Maturation is sensibly prolonged (five years for the Amarone and 10 for the Riserva). Neutral vessels have been chosen to minimise the aromatic impact of oak, though in recent years, French barriques and tonneaux have entirely replaced Slavonian botti. Their greater oxygen exchange seems to be helpful, giving the Riserva a silkier, more refined feel than the Amarone, at least at present. These are evidently wines that want extended maturation, first in the winery and later – I would suggest – in the cellar.

Try this wine: Damoli Amarone della Valpolicella Classico Riserva DOCG Checo 2010

La Dama

La Dama

Genuine newcomer La Dama came into being in 2006 with the purchase of the first vines by husband-and-wife team Gabriele and Miriam Dalcanale, who met at university. Within a relatively short time, they had converted to organic viticulture (2011), achieving certification for their wines in 2015, which Gabriele feels has put them in sync with their property, ‘respect[ing] the times, rhythms and natural cycles of the vines and of the entire ecosystem that populates our vineyards.’

Those vineyards are split between prestigious Negrar, where the winery is located, and Sant’Ambrogio di Valpolicella, also in the Classico zone. The former are less dramatic, with 6ha of vines, some up to 50-years-old, sitting in a low-lying, well-ventilated plain of clays and alluvial debris to the south of the town of Negrar. It’s the pergola veronese here that helps retain freshness, both of aromatics and acidity. The Sant’Ambrogio site is a later acquisition, roughly 4ha of vineyards surrounded by forest. Facing west into the Val d’Adige on the furthest western slope of Valpolicella, it gets the full force of sunlight mirrored off Lake Garda but also the lake’s summer cooling effect, with diurnal variation (and hence acidity) exaggerated by the higher altitude (around 350m asl).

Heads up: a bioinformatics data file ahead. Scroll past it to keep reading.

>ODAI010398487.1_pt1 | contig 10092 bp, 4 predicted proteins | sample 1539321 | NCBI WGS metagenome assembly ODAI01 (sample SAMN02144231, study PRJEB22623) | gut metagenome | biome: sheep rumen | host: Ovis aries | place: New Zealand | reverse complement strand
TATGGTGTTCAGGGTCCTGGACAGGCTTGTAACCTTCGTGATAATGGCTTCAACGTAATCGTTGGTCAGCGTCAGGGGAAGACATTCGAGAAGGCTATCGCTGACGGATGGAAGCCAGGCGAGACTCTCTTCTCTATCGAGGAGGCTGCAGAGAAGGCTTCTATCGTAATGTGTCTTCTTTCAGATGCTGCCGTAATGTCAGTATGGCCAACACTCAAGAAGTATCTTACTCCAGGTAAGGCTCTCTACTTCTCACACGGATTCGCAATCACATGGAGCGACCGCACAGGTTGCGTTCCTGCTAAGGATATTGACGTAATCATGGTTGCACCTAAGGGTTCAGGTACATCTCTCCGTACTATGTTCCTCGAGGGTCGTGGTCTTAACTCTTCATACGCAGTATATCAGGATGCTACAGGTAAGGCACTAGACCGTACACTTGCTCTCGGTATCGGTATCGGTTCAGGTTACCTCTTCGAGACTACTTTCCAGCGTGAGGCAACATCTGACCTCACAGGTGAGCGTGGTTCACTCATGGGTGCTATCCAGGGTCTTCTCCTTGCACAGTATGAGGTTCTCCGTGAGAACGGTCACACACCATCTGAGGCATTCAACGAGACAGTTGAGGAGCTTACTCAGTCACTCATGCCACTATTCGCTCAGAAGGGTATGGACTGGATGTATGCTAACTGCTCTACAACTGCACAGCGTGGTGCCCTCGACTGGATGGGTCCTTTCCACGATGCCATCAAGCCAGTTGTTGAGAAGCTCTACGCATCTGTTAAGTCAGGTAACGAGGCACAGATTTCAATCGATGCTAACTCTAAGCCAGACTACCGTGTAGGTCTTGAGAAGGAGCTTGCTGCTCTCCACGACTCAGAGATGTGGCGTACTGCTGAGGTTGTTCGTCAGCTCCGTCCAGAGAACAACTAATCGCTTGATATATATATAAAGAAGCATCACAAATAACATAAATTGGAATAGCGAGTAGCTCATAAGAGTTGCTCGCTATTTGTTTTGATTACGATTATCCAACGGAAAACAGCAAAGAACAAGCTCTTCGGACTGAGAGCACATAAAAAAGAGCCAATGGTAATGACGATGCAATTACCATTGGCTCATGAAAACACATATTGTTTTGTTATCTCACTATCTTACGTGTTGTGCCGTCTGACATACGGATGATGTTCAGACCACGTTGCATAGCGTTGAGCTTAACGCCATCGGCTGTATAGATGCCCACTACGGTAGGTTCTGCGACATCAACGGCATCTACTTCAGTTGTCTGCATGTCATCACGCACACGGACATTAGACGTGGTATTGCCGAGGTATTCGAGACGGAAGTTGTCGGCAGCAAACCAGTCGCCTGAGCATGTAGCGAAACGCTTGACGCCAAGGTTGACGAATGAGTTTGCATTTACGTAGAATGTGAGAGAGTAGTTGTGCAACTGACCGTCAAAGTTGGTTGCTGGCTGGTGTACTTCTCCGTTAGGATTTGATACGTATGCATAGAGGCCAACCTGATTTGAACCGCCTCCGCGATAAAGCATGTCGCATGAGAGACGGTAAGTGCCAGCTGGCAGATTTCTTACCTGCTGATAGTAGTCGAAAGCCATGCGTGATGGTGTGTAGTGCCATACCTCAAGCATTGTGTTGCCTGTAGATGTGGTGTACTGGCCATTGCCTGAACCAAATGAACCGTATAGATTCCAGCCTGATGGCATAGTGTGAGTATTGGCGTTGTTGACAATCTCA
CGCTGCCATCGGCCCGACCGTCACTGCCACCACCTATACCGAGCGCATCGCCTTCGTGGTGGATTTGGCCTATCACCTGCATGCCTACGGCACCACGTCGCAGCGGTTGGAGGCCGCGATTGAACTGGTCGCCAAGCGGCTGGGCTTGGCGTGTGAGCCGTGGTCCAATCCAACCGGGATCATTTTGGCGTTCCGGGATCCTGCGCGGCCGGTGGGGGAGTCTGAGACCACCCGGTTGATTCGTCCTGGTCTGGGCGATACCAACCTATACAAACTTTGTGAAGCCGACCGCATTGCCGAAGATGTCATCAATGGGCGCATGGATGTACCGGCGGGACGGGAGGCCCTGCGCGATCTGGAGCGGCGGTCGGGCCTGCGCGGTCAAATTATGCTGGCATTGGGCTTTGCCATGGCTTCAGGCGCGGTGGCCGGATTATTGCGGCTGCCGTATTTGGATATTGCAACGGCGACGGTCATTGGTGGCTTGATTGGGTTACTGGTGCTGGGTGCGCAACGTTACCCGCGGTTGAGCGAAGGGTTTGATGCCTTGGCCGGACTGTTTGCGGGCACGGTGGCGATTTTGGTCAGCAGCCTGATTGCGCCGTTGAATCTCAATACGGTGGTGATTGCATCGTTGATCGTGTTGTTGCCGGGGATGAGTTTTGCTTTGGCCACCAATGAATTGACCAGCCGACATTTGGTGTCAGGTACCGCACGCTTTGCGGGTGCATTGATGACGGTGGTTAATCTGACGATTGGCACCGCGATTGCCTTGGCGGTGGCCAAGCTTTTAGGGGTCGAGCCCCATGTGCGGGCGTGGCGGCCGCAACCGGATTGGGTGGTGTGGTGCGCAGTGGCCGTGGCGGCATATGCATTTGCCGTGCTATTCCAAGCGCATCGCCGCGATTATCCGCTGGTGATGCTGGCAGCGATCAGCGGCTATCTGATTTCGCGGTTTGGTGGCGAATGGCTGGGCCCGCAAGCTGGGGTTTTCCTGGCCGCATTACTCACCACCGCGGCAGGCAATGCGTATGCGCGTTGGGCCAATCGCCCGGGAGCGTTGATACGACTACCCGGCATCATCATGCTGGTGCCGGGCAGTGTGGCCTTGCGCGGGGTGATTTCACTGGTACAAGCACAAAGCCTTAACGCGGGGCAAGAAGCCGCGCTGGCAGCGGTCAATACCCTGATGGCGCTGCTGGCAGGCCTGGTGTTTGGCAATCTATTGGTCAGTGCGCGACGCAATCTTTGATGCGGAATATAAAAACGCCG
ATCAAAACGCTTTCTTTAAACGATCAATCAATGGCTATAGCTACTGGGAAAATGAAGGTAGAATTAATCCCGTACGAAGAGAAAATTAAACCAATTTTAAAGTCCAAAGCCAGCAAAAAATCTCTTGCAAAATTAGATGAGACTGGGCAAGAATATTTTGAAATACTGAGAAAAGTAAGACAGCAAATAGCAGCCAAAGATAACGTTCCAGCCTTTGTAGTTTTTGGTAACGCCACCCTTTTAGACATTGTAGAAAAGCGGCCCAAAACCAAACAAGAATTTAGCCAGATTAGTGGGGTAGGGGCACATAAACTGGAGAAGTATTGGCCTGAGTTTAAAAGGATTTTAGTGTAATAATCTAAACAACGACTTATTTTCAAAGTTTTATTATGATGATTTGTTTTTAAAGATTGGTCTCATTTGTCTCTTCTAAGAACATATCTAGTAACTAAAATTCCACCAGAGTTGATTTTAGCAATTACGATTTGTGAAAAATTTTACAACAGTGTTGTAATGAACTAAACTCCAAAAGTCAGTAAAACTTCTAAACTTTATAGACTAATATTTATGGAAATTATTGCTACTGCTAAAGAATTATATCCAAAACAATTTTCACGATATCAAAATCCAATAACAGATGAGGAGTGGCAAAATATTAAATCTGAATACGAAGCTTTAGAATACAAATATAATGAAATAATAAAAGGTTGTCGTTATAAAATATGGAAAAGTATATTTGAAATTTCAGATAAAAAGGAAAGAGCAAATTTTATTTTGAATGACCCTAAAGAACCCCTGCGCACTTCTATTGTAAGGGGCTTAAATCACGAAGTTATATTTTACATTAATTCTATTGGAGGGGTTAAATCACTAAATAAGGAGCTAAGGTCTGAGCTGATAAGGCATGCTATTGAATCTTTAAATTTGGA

The evident restraint in the winemaking, which steers firmly clear of the opulent style of the mid-2000s, may be a product of having largely missed that decadent decade. The target customer, according to Dalcanale, is somebody invested in the concepts of ‘typicity’ and wine culture. There is a markedly ‘contemporary’ quality to these wines, made without modernism’s unshakable faith in technology (see their use of natural ventilation for appassimento and spontaneous fermentations) but a decided cleanliness, with more fruit purity and approachability than strictly traditional wines.  

Try this wine: La Dama Amarone della Valpolicella Classico DOCG 2019


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Le Guiate di Noemi

The name Le Guaite di Noemi is a (presumably intentional) play on words, referencing both Le Guaite, the Pizzighella family’s parcel of land that they acquired a few years before the 1994 birth of their daughter Noemi – and the literal meaning of ‘Le Guiate’, roughly translating to ‘place of observation’ or ‘point of view’. When she officially took over the family’s winemaking business in 2015 and chose to rebrand from ‘Dal Bosco Giulietta’, Noemi Pizzighella chose ‘Le Guaite’, her favourite of the family’s vineyards. The striking labels are also Noemi’s handwork, bold graphic designs that underscore the change of generation.